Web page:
Hello SErs! It’s Harmony again with part 2 on Commas and how to use them. If you missed Part 1, you can find it HERE. Last time, we looked at Listing (Standard or Oxford), Introductory, and Joining commas. Today, we cover the Gapping, Bracketing, and other comma uses.
The Gapping Comma
We use a gapping comma to show that we have left out one or more words when the missing words would simply repeat the words used earlier in the same sentence. See the following:
Some Norwegians wanted to base their national language on the speech of the capital city; others, on the speech of the rural countryside.
The gapping comma here shows that the words ‘wanted to base their national language’, which you might have repeated, have instead been omitted.
The following example contains both listing and gapping commas:
Italy is famous for her composers and musicians, France, for her chefs and philosophers, and Poland, for her mathematicians and logicians.
Gapping commas are not always strictly necessary: you can leave them out if the sentence remains perfectly clear without them:
Italy is famous for her composers and musicians, France for her chefs and philosophers, and Poland for her mathematicians and logicians.
Use your judgement: If a sentence seems clear without gapping commas, don’t use them; if you have doubts, put them in.
The Bracketing Comma
This comma is also known as an Isolating Comma, and it does a different job to the other types of comma. This type of comma is also one of the most frequently used and causes the most problems. Basically, we use a Bracketing Comma to mark off a weak interruption to a sentence (that is, an interruption that does not disturb the smooth flow). Such interruptions are known as non-restrictive clauses.
- These findings, we would suggest, cast doubt upon his hypothesis.
Schliemann, of course, did his digging before modern archaeology was invented.
Pratchett has, it would seem, abandoned Rincewind the wizard to the ravages of the Discworld.
4. Steven Strom, whose show you like, will host a party next week.
Here are the same examples with the interruptions removed:
- These findings cast doubt upon his hypothesis.
Schliemann did his digging before modern archaeology was invented.
Pratchett has abandoned Rincewind the wizard to the ravages of the Discworld.
4. Steven Strom will host a party next week.
This is always the case with bracketing commas, and it gives you a simple way of checking your punctuation.
We also use this comma to set off Appositives. Rule: An appositive is a noun or noun phrase that renames a nearby noun. Appositives offer nonessential information. Nonrestrictive appositives are set off with commas; restrictive appositives are not.
- Alexander Pope, the Restoration poet, is famous for his monologues. (appositive)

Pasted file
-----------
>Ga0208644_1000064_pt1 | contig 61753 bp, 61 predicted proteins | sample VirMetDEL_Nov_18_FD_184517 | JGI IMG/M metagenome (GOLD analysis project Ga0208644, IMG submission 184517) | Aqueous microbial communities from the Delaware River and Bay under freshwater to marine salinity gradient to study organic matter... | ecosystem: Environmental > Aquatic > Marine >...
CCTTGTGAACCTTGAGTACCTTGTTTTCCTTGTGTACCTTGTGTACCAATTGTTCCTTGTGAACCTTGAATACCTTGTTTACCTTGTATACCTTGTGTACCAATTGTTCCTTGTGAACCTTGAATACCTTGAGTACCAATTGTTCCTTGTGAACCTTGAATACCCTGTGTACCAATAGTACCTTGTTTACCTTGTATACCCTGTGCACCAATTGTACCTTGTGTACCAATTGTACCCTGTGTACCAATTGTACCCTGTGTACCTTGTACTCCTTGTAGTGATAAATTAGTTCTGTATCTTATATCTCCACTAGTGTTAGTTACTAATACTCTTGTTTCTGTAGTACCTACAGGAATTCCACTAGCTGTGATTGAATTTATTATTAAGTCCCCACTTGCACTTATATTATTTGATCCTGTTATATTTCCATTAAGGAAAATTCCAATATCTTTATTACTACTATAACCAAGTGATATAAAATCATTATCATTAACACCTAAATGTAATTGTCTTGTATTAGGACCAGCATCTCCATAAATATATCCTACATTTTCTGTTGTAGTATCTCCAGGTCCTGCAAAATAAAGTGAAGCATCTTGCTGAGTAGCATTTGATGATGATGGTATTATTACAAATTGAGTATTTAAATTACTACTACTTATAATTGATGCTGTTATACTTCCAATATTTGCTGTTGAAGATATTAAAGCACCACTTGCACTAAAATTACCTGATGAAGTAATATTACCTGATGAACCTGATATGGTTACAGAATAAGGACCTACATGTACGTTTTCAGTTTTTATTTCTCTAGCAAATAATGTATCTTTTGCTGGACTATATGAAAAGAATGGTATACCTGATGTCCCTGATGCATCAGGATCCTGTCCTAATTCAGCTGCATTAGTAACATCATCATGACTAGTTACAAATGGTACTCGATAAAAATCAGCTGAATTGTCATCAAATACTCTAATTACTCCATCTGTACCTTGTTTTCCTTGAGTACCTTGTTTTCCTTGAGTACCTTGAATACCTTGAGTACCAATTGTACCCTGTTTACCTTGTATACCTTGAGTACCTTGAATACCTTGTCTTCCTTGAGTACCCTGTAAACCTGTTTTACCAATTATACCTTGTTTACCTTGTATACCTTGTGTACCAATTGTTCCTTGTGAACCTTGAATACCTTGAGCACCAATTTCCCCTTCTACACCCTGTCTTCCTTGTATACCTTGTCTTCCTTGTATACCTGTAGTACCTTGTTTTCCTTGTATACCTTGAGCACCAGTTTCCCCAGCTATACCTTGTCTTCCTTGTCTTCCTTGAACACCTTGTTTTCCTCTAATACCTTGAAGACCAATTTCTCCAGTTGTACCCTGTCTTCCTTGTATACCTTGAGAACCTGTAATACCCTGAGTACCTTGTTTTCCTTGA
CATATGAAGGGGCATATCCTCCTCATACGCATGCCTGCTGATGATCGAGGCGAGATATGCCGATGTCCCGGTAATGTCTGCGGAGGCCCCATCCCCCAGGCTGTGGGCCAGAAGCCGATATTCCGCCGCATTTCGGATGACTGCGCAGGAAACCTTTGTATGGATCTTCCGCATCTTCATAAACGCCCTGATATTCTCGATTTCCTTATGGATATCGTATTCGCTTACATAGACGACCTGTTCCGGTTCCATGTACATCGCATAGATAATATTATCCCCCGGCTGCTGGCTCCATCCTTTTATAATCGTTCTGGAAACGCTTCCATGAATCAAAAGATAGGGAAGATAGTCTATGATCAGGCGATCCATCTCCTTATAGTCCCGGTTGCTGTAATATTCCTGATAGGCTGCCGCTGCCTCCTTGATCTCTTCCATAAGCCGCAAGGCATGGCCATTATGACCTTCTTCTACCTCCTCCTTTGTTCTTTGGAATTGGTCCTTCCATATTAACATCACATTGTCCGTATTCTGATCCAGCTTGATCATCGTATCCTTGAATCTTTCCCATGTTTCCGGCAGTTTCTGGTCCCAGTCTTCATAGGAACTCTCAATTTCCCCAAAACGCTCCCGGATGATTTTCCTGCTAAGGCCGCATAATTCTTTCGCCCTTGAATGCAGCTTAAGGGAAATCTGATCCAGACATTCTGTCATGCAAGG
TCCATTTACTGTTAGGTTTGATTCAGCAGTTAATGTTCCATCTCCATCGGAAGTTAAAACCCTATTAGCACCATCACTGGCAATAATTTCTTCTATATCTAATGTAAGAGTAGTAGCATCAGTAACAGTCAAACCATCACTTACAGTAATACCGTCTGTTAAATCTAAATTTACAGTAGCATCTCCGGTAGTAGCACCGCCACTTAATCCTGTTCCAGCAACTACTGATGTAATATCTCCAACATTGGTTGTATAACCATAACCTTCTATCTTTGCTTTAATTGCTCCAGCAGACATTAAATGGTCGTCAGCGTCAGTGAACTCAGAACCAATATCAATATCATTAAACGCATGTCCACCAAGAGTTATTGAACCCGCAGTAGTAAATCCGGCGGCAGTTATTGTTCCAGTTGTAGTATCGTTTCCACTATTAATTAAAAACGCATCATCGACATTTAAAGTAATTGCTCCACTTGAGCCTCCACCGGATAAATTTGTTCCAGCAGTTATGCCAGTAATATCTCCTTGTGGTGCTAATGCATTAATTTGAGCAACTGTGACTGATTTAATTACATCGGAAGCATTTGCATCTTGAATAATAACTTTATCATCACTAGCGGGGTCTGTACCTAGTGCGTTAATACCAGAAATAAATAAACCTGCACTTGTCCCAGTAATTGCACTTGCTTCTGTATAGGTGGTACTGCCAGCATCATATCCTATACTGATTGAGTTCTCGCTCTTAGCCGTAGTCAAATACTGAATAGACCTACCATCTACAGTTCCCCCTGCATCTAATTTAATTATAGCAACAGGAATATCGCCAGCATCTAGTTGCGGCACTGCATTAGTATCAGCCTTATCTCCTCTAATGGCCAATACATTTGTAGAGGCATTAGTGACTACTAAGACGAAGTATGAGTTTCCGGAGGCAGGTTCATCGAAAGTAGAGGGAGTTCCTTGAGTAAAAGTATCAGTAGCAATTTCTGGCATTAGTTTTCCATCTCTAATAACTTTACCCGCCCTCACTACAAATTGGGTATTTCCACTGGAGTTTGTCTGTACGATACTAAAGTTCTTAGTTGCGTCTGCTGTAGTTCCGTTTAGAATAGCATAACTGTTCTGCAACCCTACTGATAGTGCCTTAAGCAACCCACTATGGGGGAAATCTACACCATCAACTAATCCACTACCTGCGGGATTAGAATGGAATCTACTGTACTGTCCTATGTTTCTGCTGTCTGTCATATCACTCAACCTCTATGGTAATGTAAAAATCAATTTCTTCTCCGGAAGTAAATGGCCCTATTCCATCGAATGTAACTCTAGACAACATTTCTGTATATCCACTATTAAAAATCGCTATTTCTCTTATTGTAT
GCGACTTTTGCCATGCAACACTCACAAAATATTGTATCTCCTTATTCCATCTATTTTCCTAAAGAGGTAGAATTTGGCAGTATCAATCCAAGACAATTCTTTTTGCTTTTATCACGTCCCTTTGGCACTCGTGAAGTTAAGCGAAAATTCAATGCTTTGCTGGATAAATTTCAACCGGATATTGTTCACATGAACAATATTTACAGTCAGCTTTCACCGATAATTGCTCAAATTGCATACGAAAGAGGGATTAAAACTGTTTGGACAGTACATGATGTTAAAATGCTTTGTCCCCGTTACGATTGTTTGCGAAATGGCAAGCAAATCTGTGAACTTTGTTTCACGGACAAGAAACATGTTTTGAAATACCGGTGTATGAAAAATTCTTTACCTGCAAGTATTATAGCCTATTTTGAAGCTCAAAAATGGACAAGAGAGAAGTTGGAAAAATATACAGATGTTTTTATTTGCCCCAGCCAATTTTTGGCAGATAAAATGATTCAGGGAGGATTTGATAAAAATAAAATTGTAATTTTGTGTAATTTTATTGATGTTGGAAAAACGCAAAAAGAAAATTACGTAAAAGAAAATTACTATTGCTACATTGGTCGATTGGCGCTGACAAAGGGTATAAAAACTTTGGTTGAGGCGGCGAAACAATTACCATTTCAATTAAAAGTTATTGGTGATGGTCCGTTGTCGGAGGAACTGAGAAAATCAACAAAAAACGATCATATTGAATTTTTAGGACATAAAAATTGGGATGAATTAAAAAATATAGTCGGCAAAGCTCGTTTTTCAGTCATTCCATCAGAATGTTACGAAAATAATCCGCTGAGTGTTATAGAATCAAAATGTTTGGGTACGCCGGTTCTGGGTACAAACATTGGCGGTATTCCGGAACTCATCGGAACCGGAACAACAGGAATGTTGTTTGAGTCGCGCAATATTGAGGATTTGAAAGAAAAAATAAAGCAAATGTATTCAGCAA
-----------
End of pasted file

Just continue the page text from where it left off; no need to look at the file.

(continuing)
The poet Pope is famous for his monologues. (no appositive)
- The New York Jets, the underdogs, surprised everyone by winning the Super Bowl. (appositive)
Other Comma Uses
Use a comma for a direct address:
Rule: When a speaker in a sentence names the person to whom he is speaking, this addressing of his audience is called direct address. Direct address is indi
cated by the use of a comma or commas, depending upon its placement within the sentence.
- I think, John, you’re wrong.
John, I think you’re wrong.
I think you’re wrong, John.
Use a comma to set off direct quotes:
Rule: A dialogue is a conversation between two or more people. If the speaker in the conversation is identified, his name (or the noun or pronoun used to refer to the speaker), and the verb that refers to his speaking, get enclosed within commas.
- Mary said, ‘I dislike concerts because the music is too loud.’
‘I dislike concerts because the music is too loud,’ she said.
‘I dislike concerts,’ Mary said, ‘because the music is too loud.’
Finally, we also use commas for dates, numbers, addresses, and titles.
Rules for dates: In dates, the year is set off from the rest of the sentence with a pair of commas. For example: On December 12, 1890, orders were sent out for the arrest of Sitting Bull.
Rules for addresses: The elements of an address or place name are separated by commas. A zip code, however, is not preceded by a comma. For example: John Lennon was born in Liverpool, England, in 1940.
(And) Please send the letter to Greg Carvin at 708 Spring Street, Washington, IL 61571.
Rules for titles: If a title follows a name, separate the title from the rest of the sentence with a pair of commas. For example: Sandra Belinsky, MD, has been appointed to the board.
Rules for numbers: In numbers more than four digits long, use commas to separate the numbers into groups of three, starting from the right. In numbers four digits long, a comma is optional. For example: 3,500 [or 3500]
An excellent online resource is The Sussex University: http://www.sussex.ac.uk/informatics/punctuation/toc
And here is a fun video: https://www.facebook.com/mentalflossmagazine/videos/10155143023762365/
Okay, so that’s all folks! I hope you’ve found this two-part series useful 🙂